BMW Chooses Cloud Computing for Connected-Car Services

By: Jacqueline Lee| - Leave a comment

German luxury automaker BMW has deployed a new connected-car platform to make use of data collected by its vehicles’ onboard computers. The platform, called BMW CarData, will run on IBM’s cloud computing infrastructure and utilize IBM’s Bluemix platform-as-a-service.

According to Data Center Knowledge, BMW CarData will make use of a SIM card already present in 8.5 million BMW vehicles and provide BMW owners control over which third parties can see their data. The platform is indicative of a growing market not only for connected cars but also for the data they generate.

Connected Cars Offer New Opportunities

Connected-car technology is already providing cost optimization and safety enhancement, both for individual drivers and fleets. Using a telematics-based auto insurance policy involving the collection and sharing of data related to vehicle speed, acceleration, braking, travel time and route can reduce a driver’s crash risk by 40 percent and cut their policy costs by as much as 25 percent, according to the British Insurance Brokers Association.

In fleet management, connected-vehicle data provides crucial insights into route optimization and strategies to lower fuel consumption. It also helps managers stay on top of maintenance issues and negotiate lower insurance premiums. Because collecting and analyzing this data requires significant data center resources, a public cloud computing environment offers the perfect fit to manage this kind of workload.

Involving a hyperscale cloud provider, rather than relying on the car manufacturer’s own data centers, can deliver both better availability and better security for customer data. BMW plans to require third parties to register with BMW CarData before they can access the data customers choose to share. To ensure security during transit, CarData will encrypt all data transfers, with IBM taking the lead on securing the data it stores.

Advantages for Cloud Computing Providers

Data Center Knowledge reports that some connected-car manufacturers, including Ford, are building their own data centers. Toyota has also partnered the Japanese telecommunication giant NTT to build its own data center network. In contrast, manufacturers that choose cloud computing for these workloads can avoid the capital expenditures that come with building new data centers. Cloud providers can also benefit by making car owner data availability to third parties and offering tools to help them build applications.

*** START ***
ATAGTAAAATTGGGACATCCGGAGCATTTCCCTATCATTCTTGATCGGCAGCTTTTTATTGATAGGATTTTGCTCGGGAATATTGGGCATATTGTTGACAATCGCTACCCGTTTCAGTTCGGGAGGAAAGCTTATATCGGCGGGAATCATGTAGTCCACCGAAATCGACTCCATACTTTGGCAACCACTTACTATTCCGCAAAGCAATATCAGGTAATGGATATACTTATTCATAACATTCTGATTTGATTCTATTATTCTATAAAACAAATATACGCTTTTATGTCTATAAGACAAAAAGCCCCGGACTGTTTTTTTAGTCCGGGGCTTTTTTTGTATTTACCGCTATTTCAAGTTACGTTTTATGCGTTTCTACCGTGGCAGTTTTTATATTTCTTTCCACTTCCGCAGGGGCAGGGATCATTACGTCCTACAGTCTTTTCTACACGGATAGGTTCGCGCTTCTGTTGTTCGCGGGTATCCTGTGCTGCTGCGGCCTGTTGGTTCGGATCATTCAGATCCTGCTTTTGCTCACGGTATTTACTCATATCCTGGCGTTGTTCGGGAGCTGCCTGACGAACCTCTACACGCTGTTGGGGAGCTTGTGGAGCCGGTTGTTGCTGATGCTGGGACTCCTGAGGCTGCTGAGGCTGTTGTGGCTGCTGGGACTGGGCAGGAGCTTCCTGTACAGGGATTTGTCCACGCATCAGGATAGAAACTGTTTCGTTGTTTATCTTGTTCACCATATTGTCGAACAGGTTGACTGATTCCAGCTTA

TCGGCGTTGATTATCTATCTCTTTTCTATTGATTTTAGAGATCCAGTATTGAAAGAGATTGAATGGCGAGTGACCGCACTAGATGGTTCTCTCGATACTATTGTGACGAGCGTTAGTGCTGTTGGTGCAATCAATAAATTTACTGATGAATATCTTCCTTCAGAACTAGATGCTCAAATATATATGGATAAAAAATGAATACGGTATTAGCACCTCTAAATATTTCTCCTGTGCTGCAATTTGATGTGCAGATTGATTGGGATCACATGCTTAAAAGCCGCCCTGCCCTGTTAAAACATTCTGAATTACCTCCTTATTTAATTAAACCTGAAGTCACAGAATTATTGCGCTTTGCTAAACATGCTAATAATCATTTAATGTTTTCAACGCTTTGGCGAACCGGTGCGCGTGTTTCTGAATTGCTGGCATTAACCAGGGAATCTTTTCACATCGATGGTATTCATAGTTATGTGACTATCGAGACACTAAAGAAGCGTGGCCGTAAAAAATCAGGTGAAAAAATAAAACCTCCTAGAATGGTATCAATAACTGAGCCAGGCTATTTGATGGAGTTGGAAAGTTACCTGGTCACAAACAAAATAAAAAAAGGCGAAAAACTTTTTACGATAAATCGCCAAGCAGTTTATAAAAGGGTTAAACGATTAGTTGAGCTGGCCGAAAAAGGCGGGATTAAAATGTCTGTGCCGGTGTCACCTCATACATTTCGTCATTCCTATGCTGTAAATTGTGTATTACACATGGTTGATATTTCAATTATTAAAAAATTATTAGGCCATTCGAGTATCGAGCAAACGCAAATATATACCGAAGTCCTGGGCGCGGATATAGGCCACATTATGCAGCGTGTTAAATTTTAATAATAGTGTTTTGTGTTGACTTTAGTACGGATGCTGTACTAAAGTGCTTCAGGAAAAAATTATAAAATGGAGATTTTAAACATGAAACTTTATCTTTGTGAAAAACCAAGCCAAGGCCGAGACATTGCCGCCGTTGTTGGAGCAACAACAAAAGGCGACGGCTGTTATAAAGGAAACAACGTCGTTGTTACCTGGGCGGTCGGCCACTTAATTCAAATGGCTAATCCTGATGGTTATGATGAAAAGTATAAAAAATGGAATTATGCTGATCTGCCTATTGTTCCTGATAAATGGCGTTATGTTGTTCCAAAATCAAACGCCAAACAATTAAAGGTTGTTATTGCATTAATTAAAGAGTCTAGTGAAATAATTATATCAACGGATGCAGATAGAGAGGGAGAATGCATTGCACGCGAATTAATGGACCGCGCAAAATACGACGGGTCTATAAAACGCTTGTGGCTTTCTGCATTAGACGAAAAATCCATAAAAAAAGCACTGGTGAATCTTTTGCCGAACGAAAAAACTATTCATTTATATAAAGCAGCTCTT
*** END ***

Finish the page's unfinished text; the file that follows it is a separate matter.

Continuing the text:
Bluemix will integrate with BMW CarData APIs to offer third parties more than 150 microservices, including available Watson Internet of Things capabilities, notes Data Center Knowledge. With this business model, the services required by both the car manufacturer and third-party developers become streams of revenue for the cloud provider.

BMW isn’t the only manufacturer that plans to make use of IBM’s cloud services. Dirk Wollschlaeger, a general manager for IBM’s automotive team, sees the IBM cloud as a neutral server that can store data from multiple manufacturers and then distribute it to third parties such as insurance companies, Data Center Knowledge reports. This vendor neutrality could also benefit fleets, which often own vehicles from many manufacturers, if they choose to move away from commodity telematics tools and use the connected capabilities already present within the vehicles.

According to an IBM blog post, BMW CarData is currently only available in Germany, but BMW plans to expand to other countries soon.

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About The Author

Jacqueline Lee

Freelance Writer

Jacqueline Lee specializes in business and technology writing, drawing on over 10 years of experience in business, management and entrepreneurship. Currently, she blogs for HireVue and IBM, and her work on behalf of client brands has appeared in Huffington Post, Forbes, Entrepreneur and Inc. Magazine. In addition to writing, Jackie works as a social media manager and freelance editor. She's a member of the American Copy Editors Society and is completing a certificate in editing from the Poynter Institute.

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